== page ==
Knee Surgery & Related Research 2017 Dec; 29(4): 316-320  https://doi.org/10.5792/ksrr.16.025
Arthroscopic Pullout Fixation for a Small and Comminuted Avulsion Fracture of the Posterior Cruciate Ligament from the Tibia
Shuji Nakagawa1, Yuji Arai2, Kunio Hara1,3, Hiroaki Inoue1, Manabu Hino1, and Toshikazu Kubo1
1Department of Orthopaedics, Graduate School of Medical Science, Kyoto Prefectural University of Medicine, Kyoto, Japan, 2Department of Sports and Para-Sports Medicine, Graduate School of Medical Science, Kyoto Prefectural University of Medicine, Kyoto, Japan, 3Department of Orthopaedics Surgery, Social Insurance Kyoto Hospital, Kyoto, Japan
Correspondence to: Yuji Arai, MD, Department of Sports and Para-Sports Medicine, Graduate School of Medical Science, Kyoto Prefectural University of Medicine, 465 Kajiicho, Kawaramachi-Hirokoji, Kamigyo-ku, Kyoto 602-8566, Japan, Tel: +81-75-251-5549, Fax: +81-75-251-5841, E-mail: yarai89046@nike.eonet.ne.jp
Received: May 7, 2016; Revised: July 25, 2016; Accepted: July 31, 2016; Published online: December 1, 2017.
© Korean Knee Society. All rights reserved.

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Abstract

We describe a patient who underwent arthroscopic pullout fixation for a posterior cruciate ligament (PCL) avulsion fracture. A 46-year-old female, injured in a fall while riding a motorcycle, was diagnosed with a right knee PCL tibial attachment avulsion fracture and underwent arthroscopic osteosynthesis. A Kirschner wire was drilled to a point just medial to the medial border of the anterior tibial bony bed. A suture wire was folded into a loop and introduced into the posteromedial compartment via the bone tunnel. A fixation thread was inserted from the posteromedial portal, through the medial and lateral loop wires, and into the posteromedial compartment. The lateral and medial loop wires attached to the thread were pulled to the outside, and the thread was fixed onto the tibia. Three months post-surgery, she returned to her job. This procedure represents a minimally invasive method of treating avulsion fractures of the tibial attachment of the PCL.

Keywords: Knee, Posterior cruciate ligament, Fracture, Avulsion, Arthroscopy, Fixation
Introduction

Surgical reduction and fragment fixation have been shown superior to conservative therapy in the treatment of avulsion fractures of the posterior cruciate ligament (PCL) attachment to the tibia. Surgical treatment is recommended for PCL injuries with ≥10 mm posterior instability1). Until recently, posterior approaches to the fracture site have commonly been used for surgical reattachment2). These approaches, however, require a large skin incision to avoid damage to the popliteal neurovascular structures located immediately behind the site. Arthroscopic methods are safer and less invasive than posterior repair approaches. Although procedures for arthroscopic suture fixation of bony fragments have been described3), these procedures are technically complicated and anatomically unfamiliar even to experienced knee ligament surgeons. These methods include posteromedial, posterolateral, and trans-septal approaches. This report describes a patient with an avulsion fracture of the PCL from the tibia, in which the avulsed fragments were pulled out arthroscopically using three portals (anteromedial, anterolateral, and posteromedial portals) without special surgical instruments.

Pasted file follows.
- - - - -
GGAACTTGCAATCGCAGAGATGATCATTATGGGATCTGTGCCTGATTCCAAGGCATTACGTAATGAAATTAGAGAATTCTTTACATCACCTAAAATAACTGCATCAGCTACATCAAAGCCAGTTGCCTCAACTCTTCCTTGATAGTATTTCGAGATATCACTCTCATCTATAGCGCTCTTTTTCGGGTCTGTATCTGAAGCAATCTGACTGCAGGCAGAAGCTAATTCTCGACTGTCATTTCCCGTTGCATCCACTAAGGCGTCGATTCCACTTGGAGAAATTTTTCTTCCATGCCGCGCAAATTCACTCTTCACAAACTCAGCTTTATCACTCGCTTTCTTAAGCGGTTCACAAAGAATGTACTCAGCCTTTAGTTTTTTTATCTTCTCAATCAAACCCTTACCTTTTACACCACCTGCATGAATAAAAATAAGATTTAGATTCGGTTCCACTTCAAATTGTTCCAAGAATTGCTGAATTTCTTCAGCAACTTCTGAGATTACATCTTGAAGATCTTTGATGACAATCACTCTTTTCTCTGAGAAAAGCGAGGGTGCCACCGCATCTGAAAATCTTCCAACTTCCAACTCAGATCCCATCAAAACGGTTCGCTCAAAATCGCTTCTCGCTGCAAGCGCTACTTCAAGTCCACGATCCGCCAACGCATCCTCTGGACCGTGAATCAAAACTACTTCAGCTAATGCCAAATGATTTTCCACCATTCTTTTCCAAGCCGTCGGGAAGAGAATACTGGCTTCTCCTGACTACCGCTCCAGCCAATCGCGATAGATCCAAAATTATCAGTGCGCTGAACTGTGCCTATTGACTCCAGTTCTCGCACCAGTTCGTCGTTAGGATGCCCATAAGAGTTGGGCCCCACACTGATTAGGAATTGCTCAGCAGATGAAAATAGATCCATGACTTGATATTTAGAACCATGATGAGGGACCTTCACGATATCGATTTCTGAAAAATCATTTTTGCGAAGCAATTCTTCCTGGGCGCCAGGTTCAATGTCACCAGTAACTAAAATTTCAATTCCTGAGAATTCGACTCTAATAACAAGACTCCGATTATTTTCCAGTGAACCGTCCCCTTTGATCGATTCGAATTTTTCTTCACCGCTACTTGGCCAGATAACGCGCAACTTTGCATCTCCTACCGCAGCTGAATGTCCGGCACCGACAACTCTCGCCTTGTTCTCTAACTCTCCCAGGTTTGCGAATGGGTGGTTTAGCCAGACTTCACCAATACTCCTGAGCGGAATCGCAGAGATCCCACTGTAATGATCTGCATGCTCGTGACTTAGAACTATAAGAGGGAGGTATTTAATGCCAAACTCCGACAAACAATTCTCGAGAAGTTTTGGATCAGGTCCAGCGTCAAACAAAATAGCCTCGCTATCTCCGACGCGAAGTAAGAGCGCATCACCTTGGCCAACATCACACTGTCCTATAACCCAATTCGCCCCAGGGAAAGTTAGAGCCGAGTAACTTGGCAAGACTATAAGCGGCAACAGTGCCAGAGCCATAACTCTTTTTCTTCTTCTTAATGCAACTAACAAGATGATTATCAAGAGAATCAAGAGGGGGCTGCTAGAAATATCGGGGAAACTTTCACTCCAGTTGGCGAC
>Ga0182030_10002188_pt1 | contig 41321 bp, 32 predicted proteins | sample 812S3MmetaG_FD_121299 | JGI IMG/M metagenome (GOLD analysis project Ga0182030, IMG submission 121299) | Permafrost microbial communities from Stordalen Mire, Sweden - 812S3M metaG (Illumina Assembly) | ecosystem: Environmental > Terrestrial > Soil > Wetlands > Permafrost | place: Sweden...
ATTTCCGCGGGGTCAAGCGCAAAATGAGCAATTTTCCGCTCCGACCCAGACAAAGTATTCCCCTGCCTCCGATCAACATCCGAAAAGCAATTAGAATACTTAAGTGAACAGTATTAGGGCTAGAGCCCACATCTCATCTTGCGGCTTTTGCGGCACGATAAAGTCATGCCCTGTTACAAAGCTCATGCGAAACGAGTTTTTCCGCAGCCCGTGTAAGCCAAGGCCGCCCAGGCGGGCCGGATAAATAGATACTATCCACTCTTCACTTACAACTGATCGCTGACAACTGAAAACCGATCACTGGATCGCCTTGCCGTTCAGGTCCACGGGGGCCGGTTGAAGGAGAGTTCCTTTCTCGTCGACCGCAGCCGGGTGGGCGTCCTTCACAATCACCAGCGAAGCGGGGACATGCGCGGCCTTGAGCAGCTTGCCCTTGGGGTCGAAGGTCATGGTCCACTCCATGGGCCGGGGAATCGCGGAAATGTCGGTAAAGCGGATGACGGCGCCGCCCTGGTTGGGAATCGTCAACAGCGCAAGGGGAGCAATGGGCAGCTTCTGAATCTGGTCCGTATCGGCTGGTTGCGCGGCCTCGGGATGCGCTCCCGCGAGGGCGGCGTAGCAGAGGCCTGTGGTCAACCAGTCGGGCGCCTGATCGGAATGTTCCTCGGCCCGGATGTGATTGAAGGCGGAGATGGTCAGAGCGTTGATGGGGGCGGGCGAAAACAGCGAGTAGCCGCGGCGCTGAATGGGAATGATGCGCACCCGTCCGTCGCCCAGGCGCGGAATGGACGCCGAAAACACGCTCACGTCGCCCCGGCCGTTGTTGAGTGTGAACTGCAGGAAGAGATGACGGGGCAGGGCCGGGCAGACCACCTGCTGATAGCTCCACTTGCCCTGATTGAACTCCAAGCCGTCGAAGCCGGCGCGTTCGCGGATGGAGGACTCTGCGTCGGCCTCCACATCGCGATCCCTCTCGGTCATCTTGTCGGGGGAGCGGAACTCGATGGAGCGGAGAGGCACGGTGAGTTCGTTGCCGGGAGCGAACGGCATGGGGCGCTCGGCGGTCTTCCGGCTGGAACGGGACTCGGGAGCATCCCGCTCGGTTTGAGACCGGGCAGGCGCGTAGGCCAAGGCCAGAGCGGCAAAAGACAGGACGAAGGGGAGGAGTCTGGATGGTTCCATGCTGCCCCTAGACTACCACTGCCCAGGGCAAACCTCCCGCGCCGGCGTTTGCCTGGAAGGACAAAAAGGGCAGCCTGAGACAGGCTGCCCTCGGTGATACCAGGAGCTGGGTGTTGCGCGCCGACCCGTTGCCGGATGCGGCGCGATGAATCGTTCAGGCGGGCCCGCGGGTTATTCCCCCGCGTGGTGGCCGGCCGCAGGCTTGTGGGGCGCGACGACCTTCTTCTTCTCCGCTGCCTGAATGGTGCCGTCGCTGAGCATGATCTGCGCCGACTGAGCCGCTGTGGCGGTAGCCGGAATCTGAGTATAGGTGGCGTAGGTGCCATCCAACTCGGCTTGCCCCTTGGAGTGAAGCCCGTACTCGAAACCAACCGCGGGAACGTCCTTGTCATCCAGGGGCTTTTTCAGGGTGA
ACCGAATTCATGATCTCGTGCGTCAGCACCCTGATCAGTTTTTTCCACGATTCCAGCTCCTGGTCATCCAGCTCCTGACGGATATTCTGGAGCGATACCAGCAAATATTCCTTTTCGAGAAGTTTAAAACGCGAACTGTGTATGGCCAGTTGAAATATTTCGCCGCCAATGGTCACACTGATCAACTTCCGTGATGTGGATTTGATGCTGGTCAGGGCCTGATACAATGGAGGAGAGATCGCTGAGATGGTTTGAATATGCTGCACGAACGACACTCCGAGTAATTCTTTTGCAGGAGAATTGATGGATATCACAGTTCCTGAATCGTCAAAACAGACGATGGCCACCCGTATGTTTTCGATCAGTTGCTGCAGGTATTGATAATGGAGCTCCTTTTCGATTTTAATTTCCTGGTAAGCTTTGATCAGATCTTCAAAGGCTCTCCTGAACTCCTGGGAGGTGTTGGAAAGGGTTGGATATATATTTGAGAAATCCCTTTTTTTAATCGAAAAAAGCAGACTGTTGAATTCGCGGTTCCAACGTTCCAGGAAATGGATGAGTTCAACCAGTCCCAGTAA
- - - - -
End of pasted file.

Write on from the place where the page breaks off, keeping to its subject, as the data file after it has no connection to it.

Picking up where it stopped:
Case Report

A 46-year-old female who worked in the restaurant business was injured in a fall while riding a motorcycle. She complained of right knee pain and swelling, and was admitted to our hospital nine days after the injury. Her right knee showed patellar ballottement and a positive posterior drawer test, with this knee showing >1 cm posterior sagging compared with the left knee. Radiographs and computed tomography (CT) images of the right knee showed a displaced avulsion fracture of the PCL tibial attachment (Fig. 1A and B). She was diagnosed with a PCL tibial attachment avulsion fracture of the right knee and underwent arthroscopic osteosynthesis 13 days after the injury after providing informed consent.

1. Operative Procedure